More New and Used
from Private Sellers
Questions About This Book?
Why should I rent this book?
Renting is easy, fast, and cheap! Renting from eCampus.com can save you hundreds of dollars compared to the cost of new or used books each semester. At the end of the semester, simply ship the book back to us with a free UPS shipping label! No need to worry about selling it back.
How do rental returns work?
Returning books is as easy as possible. As your rental due date approaches, we will email you several courtesy reminders. When you are ready to return, you can print a free UPS shipping label from our website at any time. Then, just return the book to your UPS driver or any staffed UPS location. You can even use the same box we shipped it in!
What version or edition is this?
This is the 2nd edition with a publication date of 8/1/2011.
What is included with this book?
- The New copy of this book will include any supplemental materials advertised. Please check the title of the book to determine if it should include any CDs, lab manuals, study guides, etc.
- The Rental copy of this book is not guaranteed to include any supplemental materials. You may receive a brand new copy, but typically, only the book itself.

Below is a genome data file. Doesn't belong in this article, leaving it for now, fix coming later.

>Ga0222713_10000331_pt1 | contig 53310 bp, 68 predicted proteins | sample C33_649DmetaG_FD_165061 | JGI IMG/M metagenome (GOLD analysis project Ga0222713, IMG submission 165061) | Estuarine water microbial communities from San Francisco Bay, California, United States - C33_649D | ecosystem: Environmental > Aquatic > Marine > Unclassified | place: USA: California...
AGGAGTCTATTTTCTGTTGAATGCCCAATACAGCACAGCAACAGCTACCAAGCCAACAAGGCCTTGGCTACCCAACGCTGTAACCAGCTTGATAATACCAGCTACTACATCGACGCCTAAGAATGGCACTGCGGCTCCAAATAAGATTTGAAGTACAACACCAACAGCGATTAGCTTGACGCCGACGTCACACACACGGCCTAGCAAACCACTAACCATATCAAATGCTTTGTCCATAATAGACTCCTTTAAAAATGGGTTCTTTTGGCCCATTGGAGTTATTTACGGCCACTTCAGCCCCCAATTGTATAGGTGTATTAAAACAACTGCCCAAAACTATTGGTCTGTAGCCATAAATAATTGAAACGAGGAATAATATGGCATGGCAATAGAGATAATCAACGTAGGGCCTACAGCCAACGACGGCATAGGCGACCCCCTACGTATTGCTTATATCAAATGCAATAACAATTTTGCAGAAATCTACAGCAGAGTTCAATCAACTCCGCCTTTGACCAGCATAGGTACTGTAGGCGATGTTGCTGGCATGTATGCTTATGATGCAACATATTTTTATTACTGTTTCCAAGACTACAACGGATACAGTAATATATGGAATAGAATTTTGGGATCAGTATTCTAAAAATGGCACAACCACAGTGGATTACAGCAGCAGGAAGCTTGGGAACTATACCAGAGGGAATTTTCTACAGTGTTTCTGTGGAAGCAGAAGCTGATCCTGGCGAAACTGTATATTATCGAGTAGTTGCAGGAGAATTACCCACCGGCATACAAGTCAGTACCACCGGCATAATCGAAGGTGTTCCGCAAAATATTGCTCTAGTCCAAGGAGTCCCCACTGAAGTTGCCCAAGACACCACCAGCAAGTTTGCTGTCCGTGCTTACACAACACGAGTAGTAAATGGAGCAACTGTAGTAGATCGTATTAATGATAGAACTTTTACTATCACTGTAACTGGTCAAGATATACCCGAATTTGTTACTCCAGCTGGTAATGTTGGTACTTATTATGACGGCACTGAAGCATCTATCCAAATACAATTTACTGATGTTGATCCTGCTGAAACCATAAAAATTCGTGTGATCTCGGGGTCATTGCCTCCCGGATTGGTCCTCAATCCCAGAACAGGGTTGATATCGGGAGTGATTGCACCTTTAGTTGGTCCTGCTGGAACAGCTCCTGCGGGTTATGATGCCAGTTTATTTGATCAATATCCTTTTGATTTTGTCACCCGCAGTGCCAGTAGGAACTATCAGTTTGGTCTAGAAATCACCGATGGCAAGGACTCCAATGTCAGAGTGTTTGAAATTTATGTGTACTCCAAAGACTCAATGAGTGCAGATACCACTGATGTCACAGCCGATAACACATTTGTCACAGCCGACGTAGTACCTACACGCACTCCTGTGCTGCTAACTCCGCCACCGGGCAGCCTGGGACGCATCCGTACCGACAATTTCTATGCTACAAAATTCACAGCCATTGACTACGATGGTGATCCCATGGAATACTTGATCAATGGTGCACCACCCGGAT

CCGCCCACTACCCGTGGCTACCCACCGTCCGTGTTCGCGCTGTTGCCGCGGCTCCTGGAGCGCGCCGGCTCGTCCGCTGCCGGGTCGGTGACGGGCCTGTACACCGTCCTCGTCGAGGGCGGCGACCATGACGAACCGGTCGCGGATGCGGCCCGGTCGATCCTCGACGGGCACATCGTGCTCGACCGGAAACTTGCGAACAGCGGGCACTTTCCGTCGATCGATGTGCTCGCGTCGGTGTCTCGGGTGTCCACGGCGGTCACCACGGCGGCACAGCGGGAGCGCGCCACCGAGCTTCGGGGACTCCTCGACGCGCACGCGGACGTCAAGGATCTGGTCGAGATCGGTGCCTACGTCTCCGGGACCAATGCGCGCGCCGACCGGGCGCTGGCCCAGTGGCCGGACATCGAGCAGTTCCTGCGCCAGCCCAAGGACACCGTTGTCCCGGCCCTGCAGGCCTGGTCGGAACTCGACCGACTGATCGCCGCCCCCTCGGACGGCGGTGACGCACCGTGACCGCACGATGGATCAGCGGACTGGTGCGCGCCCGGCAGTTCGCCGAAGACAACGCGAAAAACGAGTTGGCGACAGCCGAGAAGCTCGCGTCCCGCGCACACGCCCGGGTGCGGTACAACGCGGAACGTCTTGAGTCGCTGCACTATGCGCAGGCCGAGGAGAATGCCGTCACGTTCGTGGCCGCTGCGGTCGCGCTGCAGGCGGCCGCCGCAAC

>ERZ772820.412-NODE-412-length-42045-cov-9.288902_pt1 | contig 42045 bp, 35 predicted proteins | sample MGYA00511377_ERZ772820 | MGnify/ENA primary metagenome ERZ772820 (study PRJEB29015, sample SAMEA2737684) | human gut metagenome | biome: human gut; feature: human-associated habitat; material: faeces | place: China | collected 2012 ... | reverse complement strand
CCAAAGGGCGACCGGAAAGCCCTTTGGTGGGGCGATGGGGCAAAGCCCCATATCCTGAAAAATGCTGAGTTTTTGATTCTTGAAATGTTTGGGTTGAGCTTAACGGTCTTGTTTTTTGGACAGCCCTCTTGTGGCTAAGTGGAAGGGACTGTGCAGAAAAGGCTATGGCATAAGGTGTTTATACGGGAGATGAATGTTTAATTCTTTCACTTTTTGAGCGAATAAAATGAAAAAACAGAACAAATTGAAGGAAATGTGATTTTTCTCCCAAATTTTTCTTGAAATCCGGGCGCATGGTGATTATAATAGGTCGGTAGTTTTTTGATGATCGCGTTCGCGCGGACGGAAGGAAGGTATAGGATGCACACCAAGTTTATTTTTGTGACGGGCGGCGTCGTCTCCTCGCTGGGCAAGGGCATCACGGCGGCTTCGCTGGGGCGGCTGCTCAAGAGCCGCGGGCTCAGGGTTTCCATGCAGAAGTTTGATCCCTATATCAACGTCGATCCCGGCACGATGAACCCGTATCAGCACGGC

From prescribing the "rest cure" to diagnosing hysteria, the medical profession has consistently treated women as weak and pathological. Barbara Ehrenreich and Deirdre English's concise history of the sexual politics of medical practices shows how this biomedical rationale was used to justify sex discrimination throughout the culture, and how its vestiges are evident in abortion policy and other reproductive rights struggles today. Barbara Ehrenreichis the author of many bestselling books, including Bright-sided: How the Relentless Promotion of Positive Thinking Has Undermined Americaand Nickel and Dimed: On (Not) Getting By in America. Deirdre English, former editor of Mother Jonesmagazine, is a professor at the University of California, Berkeley Graduate School of Journalism.
Table of Contents
|Introduction: A Perspective on the Social Role of Medicine||p. 31|
|Women and Medicine in the Late Nineteenth and Early Twentieth Centuries||p. 39|
|The "Sick" Women of the Upper Classes||p. 46|
|The "Sickening" Women of the Working Class||p. 95|
|Notes on the Situation Today (1973)||p. 141|
|From Here On: Concluding Thoughts||p. 153|
|Table of Contents provided by Ingram. All Rights Reserved.|